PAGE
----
How was I to teach her? How could I make sure that both children felt included? On top of that, I was expected to continue with regular classroom and behaviour management and make sure that all thirty-two children were learning.

These were all valid concerns.

"Don't worry", I was told by management, as they had decided to offer her some additional support, but they informed me that it would take a while to find a suitable person. As the weeks went on, my main focus was trying to encourage Sarah to sit still, not to put things in her mouth, not to hit or bite the other children and possibly even, play alongside the other students in the class - She was having none of it! She would scream and throw things, she would put her head inside the water tray to try to grab the toy fish with her teeth (which posed a big health and safety risk) and she'd escape from the class at any opportunity. She did try to communicate with me but I, unfortunately, found it difficult to understand her.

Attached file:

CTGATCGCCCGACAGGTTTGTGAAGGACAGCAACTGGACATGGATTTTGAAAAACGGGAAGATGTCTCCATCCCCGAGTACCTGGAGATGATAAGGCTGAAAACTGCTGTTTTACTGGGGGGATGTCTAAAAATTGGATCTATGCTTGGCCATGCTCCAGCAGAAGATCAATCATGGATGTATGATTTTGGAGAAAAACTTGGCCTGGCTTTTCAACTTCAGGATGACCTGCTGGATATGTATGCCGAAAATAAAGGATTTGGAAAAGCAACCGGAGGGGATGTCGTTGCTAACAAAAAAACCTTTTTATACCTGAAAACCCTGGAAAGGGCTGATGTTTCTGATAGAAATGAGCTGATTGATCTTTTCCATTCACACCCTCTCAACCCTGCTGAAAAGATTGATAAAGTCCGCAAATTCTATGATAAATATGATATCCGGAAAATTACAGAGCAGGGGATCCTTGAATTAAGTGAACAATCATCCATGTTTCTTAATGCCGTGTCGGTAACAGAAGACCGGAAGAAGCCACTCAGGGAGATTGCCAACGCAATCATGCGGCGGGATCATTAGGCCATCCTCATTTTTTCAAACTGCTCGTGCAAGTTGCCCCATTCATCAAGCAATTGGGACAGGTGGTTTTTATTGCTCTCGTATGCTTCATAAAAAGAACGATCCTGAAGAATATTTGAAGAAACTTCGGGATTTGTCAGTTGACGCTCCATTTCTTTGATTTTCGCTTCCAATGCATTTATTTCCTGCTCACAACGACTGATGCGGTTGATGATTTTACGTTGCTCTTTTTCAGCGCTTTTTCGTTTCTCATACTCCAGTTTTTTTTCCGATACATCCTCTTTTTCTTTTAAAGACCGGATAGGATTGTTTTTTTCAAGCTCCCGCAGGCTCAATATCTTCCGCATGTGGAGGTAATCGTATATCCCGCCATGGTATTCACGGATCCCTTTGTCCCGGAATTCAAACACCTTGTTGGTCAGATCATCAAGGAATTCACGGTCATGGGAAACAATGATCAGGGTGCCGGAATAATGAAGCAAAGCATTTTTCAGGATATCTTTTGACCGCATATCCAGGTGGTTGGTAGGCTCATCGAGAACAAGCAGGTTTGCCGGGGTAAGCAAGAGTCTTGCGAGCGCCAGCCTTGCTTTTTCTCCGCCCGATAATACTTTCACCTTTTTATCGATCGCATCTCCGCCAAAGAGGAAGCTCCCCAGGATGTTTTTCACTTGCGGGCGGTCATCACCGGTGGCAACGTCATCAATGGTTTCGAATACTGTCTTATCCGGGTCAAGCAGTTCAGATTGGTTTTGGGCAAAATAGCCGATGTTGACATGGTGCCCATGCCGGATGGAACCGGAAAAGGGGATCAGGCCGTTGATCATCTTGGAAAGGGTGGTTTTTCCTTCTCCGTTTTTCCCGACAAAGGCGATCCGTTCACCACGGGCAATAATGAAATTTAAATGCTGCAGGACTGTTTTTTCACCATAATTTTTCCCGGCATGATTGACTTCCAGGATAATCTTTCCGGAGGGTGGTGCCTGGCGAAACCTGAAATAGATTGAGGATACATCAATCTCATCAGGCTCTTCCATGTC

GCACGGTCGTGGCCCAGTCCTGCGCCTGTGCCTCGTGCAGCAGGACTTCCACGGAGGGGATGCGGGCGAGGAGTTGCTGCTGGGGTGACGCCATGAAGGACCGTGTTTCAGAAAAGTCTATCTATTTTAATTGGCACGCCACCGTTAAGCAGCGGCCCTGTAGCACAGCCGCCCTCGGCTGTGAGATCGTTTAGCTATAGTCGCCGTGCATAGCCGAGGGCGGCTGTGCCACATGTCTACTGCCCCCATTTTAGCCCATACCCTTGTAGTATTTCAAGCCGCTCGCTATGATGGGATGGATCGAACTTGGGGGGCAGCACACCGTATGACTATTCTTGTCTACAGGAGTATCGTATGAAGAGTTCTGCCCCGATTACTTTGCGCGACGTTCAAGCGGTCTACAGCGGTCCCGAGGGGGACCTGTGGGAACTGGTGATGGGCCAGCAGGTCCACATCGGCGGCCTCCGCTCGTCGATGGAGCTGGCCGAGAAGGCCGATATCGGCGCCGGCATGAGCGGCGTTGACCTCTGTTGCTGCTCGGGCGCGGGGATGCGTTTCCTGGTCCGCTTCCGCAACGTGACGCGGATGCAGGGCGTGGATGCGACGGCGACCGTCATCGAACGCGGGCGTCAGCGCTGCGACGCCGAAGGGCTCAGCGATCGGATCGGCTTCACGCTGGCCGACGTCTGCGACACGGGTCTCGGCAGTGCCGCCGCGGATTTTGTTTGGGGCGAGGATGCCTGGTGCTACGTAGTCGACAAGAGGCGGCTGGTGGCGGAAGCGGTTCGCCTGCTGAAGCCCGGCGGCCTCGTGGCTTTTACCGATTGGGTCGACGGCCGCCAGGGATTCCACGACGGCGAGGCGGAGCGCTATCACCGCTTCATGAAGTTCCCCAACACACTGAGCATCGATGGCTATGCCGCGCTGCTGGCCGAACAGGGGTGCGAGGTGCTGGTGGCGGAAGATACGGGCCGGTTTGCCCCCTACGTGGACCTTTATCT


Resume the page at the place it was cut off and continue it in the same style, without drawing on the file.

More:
What was I to do?

I knew that she had a love for rubber animals and she preferred to be alone. I'd often find her hiding in the tightest spaces she could squash herself into, and she'd be looking through books but would lash out if any other children came near.  I'd sometimes give her a pile of books and observe her, and she'd surprise me each time as she'd sit by herself flicking through them, page after page, repeating it with every book in the stack. This showed me that she COULD concentrate for very long periods of time when SHE was in control of the activity. How could I use this to interest her? Would I be able to teach her how to read and help her learn some English words?

I'd spend weekends, researching the best ways to help her and to try to find a way to teach her something... anything! All this was on top of lesson planning, marking and all the other admin tasks that the average teacher has.  I stumbled upon a website that explained how children with certain special needs were being taught to read through using matching activities and learning folders! The more I researched, the more it became clear to me that Montessori activities seemed perfect for her.